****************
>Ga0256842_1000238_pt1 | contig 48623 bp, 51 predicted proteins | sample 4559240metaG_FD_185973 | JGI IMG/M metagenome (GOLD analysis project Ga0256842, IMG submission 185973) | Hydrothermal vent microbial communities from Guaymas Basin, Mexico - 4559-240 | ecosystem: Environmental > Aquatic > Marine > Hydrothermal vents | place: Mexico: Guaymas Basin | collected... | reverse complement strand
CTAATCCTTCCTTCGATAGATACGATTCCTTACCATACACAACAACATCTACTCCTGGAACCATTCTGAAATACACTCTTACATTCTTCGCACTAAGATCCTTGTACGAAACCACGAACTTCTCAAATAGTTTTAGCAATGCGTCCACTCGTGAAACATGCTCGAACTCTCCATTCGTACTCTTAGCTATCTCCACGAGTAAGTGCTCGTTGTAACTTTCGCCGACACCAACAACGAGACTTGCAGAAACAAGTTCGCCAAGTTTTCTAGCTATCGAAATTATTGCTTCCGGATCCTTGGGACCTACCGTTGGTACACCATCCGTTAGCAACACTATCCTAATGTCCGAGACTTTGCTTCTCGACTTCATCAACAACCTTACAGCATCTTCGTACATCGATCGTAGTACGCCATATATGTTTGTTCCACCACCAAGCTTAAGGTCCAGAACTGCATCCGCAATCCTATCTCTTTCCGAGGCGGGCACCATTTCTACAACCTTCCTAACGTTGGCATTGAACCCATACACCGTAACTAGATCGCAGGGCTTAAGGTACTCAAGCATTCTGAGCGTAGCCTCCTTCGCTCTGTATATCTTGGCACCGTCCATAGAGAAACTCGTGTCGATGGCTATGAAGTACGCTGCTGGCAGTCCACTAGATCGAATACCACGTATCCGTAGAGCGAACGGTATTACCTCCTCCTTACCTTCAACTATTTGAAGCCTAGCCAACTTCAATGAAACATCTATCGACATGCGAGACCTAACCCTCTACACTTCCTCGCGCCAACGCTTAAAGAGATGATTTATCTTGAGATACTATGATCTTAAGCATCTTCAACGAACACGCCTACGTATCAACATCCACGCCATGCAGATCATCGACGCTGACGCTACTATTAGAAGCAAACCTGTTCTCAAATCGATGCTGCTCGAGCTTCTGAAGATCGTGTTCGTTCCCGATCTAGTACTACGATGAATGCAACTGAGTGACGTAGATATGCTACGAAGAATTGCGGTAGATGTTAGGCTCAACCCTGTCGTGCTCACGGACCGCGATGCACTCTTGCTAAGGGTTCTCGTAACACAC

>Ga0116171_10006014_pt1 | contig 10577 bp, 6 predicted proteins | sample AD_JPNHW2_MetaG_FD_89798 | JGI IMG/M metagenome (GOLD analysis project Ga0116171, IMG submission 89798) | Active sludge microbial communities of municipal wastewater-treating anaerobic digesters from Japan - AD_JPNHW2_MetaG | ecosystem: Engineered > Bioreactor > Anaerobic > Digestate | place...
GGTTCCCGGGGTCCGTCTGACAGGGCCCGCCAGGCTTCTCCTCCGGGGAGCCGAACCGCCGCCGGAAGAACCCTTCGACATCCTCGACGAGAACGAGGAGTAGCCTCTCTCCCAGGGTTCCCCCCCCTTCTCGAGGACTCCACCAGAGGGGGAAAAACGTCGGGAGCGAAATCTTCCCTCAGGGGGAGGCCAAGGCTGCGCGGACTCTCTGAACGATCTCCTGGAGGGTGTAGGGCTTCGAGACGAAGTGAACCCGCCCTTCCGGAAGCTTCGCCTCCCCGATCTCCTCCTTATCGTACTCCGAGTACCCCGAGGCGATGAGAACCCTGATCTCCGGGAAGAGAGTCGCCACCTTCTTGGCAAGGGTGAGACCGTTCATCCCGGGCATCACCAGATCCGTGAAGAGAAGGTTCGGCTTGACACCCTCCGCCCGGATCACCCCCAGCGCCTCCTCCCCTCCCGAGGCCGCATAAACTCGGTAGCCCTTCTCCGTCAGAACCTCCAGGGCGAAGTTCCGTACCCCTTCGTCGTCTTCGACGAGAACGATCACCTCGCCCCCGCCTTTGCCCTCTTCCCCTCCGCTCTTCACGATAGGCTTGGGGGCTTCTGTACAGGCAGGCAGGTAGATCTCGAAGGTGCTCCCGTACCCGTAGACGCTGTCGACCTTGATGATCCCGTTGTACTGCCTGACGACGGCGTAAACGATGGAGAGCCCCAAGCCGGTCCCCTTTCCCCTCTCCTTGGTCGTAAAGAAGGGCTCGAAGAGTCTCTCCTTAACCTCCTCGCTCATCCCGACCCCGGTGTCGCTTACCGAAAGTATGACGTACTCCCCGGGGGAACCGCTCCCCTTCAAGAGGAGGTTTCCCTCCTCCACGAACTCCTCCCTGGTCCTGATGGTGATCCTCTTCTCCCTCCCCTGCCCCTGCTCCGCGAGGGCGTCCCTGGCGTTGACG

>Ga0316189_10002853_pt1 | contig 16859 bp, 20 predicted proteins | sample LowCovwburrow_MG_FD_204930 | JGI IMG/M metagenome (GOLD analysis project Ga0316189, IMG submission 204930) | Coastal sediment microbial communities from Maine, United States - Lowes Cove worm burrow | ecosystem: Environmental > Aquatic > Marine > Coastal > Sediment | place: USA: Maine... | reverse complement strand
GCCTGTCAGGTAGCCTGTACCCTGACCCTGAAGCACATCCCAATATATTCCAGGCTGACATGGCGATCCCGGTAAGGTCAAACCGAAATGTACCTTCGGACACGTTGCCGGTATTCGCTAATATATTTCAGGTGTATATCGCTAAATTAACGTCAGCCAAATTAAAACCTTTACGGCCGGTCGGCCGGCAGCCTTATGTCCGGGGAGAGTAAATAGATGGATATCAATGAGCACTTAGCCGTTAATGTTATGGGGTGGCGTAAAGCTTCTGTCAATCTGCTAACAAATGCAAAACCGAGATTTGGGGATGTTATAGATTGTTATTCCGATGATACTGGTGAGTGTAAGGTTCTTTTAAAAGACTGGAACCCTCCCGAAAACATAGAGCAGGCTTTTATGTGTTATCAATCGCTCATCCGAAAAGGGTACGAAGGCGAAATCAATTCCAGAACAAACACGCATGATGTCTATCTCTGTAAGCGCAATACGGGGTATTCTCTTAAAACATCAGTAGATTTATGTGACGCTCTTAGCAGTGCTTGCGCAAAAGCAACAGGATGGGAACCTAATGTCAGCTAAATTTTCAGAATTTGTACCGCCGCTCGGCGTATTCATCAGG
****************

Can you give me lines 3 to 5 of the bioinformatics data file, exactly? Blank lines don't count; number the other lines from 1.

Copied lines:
>Ga0116171_10006014_pt1 | contig 10577 bp, 6 predicted proteins | sample AD_JPNHW2_MetaG_FD_89798 | JGI IMG/M metagenome (GOLD analysis project Ga0116171, IMG submission 89798) | Active sludge microbial communities of municipal wastewater-treating anaerobic digesters from Japan - AD_JPNHW2_MetaG | ecosystem: Engineered > Bioreactor > Anaerobic > Digestate | place...
GGTTCCCGGGGTCCGTCTGACAGGGCCCGCCAGGCTTCTCCTCCGGGGAGCCGAACCGCCGCCGGAAGAACCCTTCGACATCCTCGACGAGAACGAGGAGTAGCCTCTCTCCCAGGGTTCCCCCCCCTTCTCGAGGACTCCACCAGAGGGGGAAAAACGTCGGGAGCGAAATCTTCCCTCAGGGGGAGGCCAAGGCTGCGCGGACTCTCTGAACGATCTCCTGGAGGGTGTAGGGCTTCGAGACGAAGTGAACCCGCCCTTCCGGAAGCTTCGCCTCCCCGATCTCCTCCTTATCGTACTCCGAGTACCCCGAGGCGATGAGAACCCTGATCTCCGGGAAGAGAGTCGCCACCTTCTTGGCAAGGGTGAGACCGTTCATCCCGGGCATCACCAGATCCGTGAAGAGAAGGTTCGGCTTGACACCCTCCGCCCGGATCACCCCCAGCGCCTCCTCCCCTCCCGAGGCCGCATAAACTCGGTAGCCCTTCTCCGTCAGAACCTCCAGGGCGAAGTTCCGTACCCCTTCGTCGTCTTCGACGAGAACGATCACCTCGCCCCCGCCTTTGCCCTCTTCCCCTCCGCTCTTCACGATAGGCTTGGGGGCTTCTGTACAGGCAGGCAGGTAGATCTCGAAGGTGCTCCCGTACCCGTAGACGCTGTCGACCTTGATGATCCCGTTGTACTGCCTGACGACGGCGTAAACGATGGAGAGCCCCAAGCCGGTCCCCTTTCCCCTCTCCTTGGTCGTAAAGAAGGGCTCGAAGAGTCTCTCCTTAACCTCCTCGCTCATCCCGACCCCGGTGTCGCTTACCGAAAGTATGACGTACTCCCCGGGGGAACCGCTCCCCTTCAAGAGGAGGTTTCCCTCCTCCACGAACTCCTCCCTGGTCCTGATGGTGATCCTCTTCTCCCTCCCCTGCCCCTGCTCCGCGAGGGCGTCCCTGGCGTTGACG

>Ga0316189_10002853_pt1 | contig 16859 bp, 20 predicted proteins | sample LowCovwburrow_MG_FD_204930 | JGI IMG/M metagenome (GOLD analysis project Ga0316189, IMG submission 204930) | Coastal sediment microbial communities from Maine, United States - Lowes Cove worm burrow | ecosystem: Environmental > Aquatic > Marine > Coastal > Sediment | place: USA: Maine... | reverse complement strand